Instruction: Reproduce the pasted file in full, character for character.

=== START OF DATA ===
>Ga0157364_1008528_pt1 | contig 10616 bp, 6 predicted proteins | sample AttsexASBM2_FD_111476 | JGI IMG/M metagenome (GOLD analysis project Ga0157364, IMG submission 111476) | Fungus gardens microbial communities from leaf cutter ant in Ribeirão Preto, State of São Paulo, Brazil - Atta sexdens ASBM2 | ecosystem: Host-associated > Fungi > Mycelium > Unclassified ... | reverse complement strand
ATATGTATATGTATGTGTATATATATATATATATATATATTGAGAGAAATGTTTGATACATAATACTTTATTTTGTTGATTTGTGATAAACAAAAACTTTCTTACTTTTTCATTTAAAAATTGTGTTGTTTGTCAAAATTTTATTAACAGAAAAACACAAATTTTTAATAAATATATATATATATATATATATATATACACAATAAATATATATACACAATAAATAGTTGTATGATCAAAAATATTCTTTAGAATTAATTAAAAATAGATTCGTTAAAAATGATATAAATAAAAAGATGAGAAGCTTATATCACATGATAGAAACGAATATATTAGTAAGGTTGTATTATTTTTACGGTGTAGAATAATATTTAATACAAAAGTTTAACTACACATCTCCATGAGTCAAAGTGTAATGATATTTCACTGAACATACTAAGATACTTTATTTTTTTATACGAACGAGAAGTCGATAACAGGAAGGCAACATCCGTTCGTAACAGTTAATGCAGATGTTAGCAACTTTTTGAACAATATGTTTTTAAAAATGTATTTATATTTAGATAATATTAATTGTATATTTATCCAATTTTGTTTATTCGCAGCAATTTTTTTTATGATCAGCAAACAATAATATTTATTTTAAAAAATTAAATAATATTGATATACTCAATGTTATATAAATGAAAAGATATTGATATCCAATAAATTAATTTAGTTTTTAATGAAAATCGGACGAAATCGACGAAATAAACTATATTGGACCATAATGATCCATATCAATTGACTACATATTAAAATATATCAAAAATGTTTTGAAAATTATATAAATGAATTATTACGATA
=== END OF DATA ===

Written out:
>Ga0157364_1008528_pt1 | contig 10616 bp, 6 predicted proteins | sample AttsexASBM2_FD_111476 | JGI IMG/M metagenome (GOLD analysis project Ga0157364, IMG submission 111476) | Fungus gardens microbial communities from leaf cutter ant in Ribeirão Preto, State of São Paulo, Brazil - Atta sexdens ASBM2 | ecosystem: Host-associated > Fungi > Mycelium > Unclassified ... | reverse complement strand
ATATGTATATGTATGTGTATATATATATATATATATATATTGAGAGAAATGTTTGATACATAATACTTTATTTTGTTGATTTGTGATAAACAAAAACTTTCTTACTTTTTCATTTAAAAATTGTGTTGTTTGTCAAAATTTTATTAACAGAAAAACACAAATTTTTAATAAATATATATATATATATATATATATATACACAATAAATATATATACACAATAAATAGTTGTATGATCAAAAATATTCTTTAGAATTAATTAAAAATAGATTCGTTAAAAATGATATAAATAAAAAGATGAGAAGCTTATATCACATGATAGAAACGAATATATTAGTAAGGTTGTATTATTTTTACGGTGTAGAATAATATTTAATACAAAAGTTTAACTACACATCTCCATGAGTCAAAGTGTAATGATATTTCACTGAACATACTAAGATACTTTATTTTTTTATACGAACGAGAAGTCGATAACAGGAAGGCAACATCCGTTCGTAACAGTTAATGCAGATGTTAGCAACTTTTTGAACAATATGTTTTTAAAAATGTATTTATATTTAGATAATATTAATTGTATATTTATCCAATTTTGTTTATTCGCAGCAATTTTTTTTATGATCAGCAAACAATAATATTTATTTTAAAAAATTAAATAATATTGATATACTCAATGTTATATAAATGAAAAGATATTGATATCCAATAAATTAATTTAGTTTTTAATGAAAATCGGACGAAATCGACGAAATAAACTATATTGGACCATAATGATCCATATCAATTGACTACATATTAAAATATATCAAAAATGTTTTGAAAATTATATAAATGAATTATTACGATA